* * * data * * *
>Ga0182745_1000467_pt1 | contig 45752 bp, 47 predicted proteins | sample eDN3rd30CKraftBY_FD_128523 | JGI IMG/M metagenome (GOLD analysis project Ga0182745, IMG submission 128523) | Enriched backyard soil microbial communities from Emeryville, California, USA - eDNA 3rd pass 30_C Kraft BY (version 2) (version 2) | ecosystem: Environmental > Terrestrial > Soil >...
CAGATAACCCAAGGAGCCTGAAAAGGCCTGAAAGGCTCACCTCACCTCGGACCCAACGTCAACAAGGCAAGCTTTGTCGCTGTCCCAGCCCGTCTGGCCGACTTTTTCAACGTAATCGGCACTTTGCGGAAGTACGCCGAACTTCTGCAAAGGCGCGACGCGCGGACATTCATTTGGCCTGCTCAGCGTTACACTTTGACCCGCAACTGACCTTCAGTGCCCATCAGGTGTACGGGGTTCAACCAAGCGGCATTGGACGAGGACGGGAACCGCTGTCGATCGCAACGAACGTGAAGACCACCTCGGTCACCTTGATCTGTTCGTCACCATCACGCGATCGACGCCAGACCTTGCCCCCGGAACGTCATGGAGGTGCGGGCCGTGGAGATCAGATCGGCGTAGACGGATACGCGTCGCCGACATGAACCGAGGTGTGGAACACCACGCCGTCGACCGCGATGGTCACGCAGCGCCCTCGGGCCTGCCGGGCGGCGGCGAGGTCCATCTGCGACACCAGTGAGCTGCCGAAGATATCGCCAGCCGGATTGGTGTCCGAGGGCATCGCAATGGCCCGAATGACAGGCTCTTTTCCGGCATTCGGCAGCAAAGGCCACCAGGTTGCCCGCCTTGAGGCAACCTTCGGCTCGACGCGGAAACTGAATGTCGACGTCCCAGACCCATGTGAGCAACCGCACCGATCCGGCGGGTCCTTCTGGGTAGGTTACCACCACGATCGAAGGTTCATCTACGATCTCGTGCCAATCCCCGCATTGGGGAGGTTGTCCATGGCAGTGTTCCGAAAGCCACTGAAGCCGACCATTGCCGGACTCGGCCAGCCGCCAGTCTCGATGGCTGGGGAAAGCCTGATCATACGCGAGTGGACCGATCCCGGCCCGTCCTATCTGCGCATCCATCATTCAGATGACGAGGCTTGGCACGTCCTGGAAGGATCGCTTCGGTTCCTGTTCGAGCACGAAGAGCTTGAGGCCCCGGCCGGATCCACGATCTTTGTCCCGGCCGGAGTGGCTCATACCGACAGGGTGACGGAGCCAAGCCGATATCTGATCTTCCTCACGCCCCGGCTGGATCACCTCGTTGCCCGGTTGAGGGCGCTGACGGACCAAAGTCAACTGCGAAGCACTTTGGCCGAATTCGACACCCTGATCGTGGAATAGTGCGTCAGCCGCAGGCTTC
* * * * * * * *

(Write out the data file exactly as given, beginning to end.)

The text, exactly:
>Ga0182745_1000467_pt1 | contig 45752 bp, 47 predicted proteins | sample eDN3rd30CKraftBY_FD_128523 | JGI IMG/M metagenome (GOLD analysis project Ga0182745, IMG submission 128523) | Enriched backyard soil microbial communities from Emeryville, California, USA - eDNA 3rd pass 30_C Kraft BY (version 2) (version 2) | ecosystem: Environmental > Terrestrial > Soil >...
CAGATAACCCAAGGAGCCTGAAAAGGCCTGAAAGGCTCACCTCACCTCGGACCCAACGTCAACAAGGCAAGCTTTGTCGCTGTCCCAGCCCGTCTGGCCGACTTTTTCAACGTAATCGGCACTTTGCGGAAGTACGCCGAACTTCTGCAAAGGCGCGACGCGCGGACATTCATTTGGCCTGCTCAGCGTTACACTTTGACCCGCAACTGACCTTCAGTGCCCATCAGGTGTACGGGGTTCAACCAAGCGGCATTGGACGAGGACGGGAACCGCTGTCGATCGCAACGAACGTGAAGACCACCTCGGTCACCTTGATCTGTTCGTCACCATCACGCGATCGACGCCAGACCTTGCCCCCGGAACGTCATGGAGGTGCGGGCCGTGGAGATCAGATCGGCGTAGACGGATACGCGTCGCCGACATGAACCGAGGTGTGGAACACCACGCCGTCGACCGCGATGGTCACGCAGCGCCCTCGGGCCTGCCGGGCGGCGGCGAGGTCCATCTGCGACACCAGTGAGCTGCCGAAGATATCGCCAGCCGGATTGGTGTCCGAGGGCATCGCAATGGCCCGAATGACAGGCTCTTTTCCGGCATTCGGCAGCAAAGGCCACCAGGTTGCCCGCCTTGAGGCAACCTTCGGCTCGACGCGGAAACTGAATGTCGACGTCCCAGACCCATGTGAGCAACCGCACCGATCCGGCGGGTCCTTCTGGGTAGGTTACCACCACGATCGAAGGTTCATCTACGATCTCGTGCCAATCCCCGCATTGGGGAGGTTGTCCATGGCAGTGTTCCGAAAGCCACTGAAGCCGACCATTGCCGGACTCGGCCAGCCGCCAGTCTCGATGGCTGGGGAAAGCCTGATCATACGCGAGTGGACCGATCCCGGCCCGTCCTATCTGCGCATCCATCATTCAGATGACGAGGCTTGGCACGTCCTGGAAGGATCGCTTCGGTTCCTGTTCGAGCACGAAGAGCTTGAGGCCCCGGCCGGATCCACGATCTTTGTCCCGGCCGGAGTGGCTCATACCGACAGGGTGACGGAGCCAAGCCGATATCTGATCTTCCTCACGCCCCGGCTGGATCACCTCGTTGCCCGGTTGAGGGCGCTGACGGACCAAAGTCAACTGCGAAGCACTTTGGCCGAATTCGACACCCTGATCGTGGAATAGTGCGTCAGCCGCAGGCTTC